This year promises to bring plenty of political drama — and some high stakes races — with mid-term elections in full view. Billions of dollars will be spent in House, Senate and governors' contests. And some of the nation's most powerful politicians will scramble to hold onto their seats.
Even conservatives who once championed disclosure of political spending are now arguing that contributions should be able to be made secretly, and they point to the long-standing exemption from disclosure for the Socialist Workers Party.
Originally published on Wed January 1, 2014 8:29 am
As the new year begins, most economists' annual forecasts are brimming with good cheer.
"The economic news remains broadly encouraging," the Goldman Sachs forecasters write in their 2014 outlook.
And the brighter prospects are not limited to this country. "The global economy is likely to emerge in 2014 with modest growth of 3.3 percent compared with 2.5 percent this year," according to Nariman Behravesh, chief economist at the forecasting firm IHS Global Insight.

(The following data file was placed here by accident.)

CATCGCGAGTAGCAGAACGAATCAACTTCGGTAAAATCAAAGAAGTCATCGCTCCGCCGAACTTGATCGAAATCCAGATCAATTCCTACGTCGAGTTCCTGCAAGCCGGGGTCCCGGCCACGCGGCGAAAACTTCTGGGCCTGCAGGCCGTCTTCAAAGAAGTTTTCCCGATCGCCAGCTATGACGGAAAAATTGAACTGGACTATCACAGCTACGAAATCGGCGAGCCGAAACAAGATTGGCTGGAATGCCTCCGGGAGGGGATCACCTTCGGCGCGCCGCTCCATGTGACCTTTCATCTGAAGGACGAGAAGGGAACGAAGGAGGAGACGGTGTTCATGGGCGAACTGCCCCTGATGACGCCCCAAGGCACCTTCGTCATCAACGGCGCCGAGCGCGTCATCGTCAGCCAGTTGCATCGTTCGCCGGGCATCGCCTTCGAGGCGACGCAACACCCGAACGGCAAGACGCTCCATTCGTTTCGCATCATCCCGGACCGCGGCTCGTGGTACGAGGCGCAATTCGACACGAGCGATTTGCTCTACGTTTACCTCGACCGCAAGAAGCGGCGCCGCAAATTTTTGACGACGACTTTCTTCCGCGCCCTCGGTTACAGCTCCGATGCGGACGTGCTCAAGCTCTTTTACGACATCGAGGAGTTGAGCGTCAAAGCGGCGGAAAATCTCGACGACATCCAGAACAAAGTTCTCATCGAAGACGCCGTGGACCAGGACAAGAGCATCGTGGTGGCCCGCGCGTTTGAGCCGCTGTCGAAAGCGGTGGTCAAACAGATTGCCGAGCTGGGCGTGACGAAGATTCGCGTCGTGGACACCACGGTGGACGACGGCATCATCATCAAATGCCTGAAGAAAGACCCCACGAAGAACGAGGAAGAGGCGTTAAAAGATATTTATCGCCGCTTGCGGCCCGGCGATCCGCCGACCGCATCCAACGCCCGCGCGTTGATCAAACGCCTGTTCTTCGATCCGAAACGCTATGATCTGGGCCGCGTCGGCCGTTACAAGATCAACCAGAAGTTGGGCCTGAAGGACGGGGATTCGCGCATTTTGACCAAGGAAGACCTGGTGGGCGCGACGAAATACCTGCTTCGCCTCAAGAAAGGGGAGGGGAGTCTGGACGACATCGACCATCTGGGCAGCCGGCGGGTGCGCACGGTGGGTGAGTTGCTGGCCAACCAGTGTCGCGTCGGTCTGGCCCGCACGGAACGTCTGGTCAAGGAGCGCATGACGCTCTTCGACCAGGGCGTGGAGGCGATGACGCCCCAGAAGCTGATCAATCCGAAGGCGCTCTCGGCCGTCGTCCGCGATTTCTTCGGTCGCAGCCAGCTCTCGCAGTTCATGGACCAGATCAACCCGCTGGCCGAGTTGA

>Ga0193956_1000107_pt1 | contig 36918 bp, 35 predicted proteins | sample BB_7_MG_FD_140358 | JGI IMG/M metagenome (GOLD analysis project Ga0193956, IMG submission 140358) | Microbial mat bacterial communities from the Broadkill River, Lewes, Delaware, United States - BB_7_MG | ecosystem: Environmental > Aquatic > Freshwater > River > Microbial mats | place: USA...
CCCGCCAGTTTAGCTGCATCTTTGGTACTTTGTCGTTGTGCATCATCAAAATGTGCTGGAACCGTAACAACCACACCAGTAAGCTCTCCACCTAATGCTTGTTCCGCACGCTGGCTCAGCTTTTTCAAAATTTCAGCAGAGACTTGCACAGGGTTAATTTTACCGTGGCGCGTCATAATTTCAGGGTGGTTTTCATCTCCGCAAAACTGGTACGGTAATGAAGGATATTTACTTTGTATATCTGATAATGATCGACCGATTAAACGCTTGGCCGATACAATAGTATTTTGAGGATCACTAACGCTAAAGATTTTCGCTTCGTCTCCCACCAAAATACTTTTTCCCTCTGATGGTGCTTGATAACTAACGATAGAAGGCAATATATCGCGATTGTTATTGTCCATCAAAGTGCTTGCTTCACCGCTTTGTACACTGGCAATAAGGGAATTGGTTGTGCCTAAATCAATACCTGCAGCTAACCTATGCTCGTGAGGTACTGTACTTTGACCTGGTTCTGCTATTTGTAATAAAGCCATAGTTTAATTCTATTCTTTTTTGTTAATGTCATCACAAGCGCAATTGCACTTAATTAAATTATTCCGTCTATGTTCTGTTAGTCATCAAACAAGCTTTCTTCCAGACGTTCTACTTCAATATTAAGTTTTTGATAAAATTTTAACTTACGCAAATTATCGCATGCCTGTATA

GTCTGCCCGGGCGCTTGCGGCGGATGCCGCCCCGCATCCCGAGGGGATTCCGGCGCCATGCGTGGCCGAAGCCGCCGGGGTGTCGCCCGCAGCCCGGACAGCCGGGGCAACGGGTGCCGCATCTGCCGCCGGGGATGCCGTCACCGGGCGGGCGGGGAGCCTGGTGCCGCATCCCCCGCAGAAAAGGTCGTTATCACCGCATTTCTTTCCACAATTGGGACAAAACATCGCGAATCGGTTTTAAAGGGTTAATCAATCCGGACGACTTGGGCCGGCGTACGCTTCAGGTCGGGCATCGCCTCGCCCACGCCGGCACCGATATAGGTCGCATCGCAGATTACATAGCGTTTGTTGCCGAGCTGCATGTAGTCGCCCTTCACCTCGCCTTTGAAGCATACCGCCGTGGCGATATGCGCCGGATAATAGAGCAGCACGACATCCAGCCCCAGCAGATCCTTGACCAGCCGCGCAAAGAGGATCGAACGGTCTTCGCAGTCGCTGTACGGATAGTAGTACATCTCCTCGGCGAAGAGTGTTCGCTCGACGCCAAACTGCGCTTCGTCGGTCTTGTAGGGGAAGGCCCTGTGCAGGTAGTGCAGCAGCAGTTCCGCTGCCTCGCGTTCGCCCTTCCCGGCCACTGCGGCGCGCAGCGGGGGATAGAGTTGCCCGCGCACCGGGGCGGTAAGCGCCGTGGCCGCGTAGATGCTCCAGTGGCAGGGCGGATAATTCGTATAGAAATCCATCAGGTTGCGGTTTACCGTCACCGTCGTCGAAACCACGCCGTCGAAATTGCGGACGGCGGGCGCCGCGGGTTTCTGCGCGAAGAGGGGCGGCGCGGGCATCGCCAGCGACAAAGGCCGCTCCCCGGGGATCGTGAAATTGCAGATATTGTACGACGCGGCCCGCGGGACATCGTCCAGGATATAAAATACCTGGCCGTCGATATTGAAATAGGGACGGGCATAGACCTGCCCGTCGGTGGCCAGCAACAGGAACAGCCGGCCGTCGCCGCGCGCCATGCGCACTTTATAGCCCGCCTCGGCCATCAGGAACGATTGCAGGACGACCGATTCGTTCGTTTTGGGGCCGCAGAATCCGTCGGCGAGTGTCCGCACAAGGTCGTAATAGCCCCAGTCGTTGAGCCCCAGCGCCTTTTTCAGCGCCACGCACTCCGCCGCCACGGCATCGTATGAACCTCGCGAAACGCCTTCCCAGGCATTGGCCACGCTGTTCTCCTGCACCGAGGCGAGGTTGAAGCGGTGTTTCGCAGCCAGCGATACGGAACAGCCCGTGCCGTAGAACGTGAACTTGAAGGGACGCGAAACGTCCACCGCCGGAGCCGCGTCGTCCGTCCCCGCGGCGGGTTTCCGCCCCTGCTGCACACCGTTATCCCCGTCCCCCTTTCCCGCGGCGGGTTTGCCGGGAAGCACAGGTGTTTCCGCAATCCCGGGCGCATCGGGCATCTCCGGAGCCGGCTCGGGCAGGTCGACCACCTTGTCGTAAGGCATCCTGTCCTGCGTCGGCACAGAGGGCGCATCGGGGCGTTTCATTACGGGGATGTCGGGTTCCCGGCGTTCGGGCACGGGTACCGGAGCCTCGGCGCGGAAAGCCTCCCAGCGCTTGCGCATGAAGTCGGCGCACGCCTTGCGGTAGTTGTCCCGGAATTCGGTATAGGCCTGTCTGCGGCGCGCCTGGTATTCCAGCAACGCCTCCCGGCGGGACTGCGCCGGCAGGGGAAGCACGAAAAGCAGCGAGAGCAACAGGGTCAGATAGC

New York City ushered in the New Year last night with its famous crystal ball, and also the swearing in of a new mayor. Just after midnight, Bill de Blasio was sworn into office in a private ceremony in the yard of his row house in Brooklyn. He's the first Democratic mayor in 20 years. His vision of the city could hardly be more different than that of his predecessor, billionaire Michael Bloomberg, who presided over what many will remember as a kind of gilded age.
If you use up all your rum on New Year's Eve and buy a replacement bottle in 2014, your purchase is going to be a little less rewarding for Puerto Rico.
A rum tax rebate program that sent nearly $200 million to Puerto Rico and the Virgin Islands in 2013 will expire at midnight on Dec. 31. It's just one among 55 tax breaks set to expire at the end of the year.
Originally published on Tue December 31, 2013 2:33 pm
Health and Human Services Secretary Kathleen Sebelius, who has spent months fending off critics of the Affordable Care Act rollout, is touting the more than 2 million people who have signed up for coverage despite the troubled HealthCare.gov website.
I'm Michel Martin. This is TELL ME MORE from NPR News. Coming up, parenting can sometimes seem like the best of times and the worst of times. We'll check in with our diverse roundtable of parents to talk about some of our biggest parenting hits and misses of the year. And we'll hear from you. But first, we're going to continue our special annual Tell Me Awards for this year's best and worst performances in politics, depending on your point of view.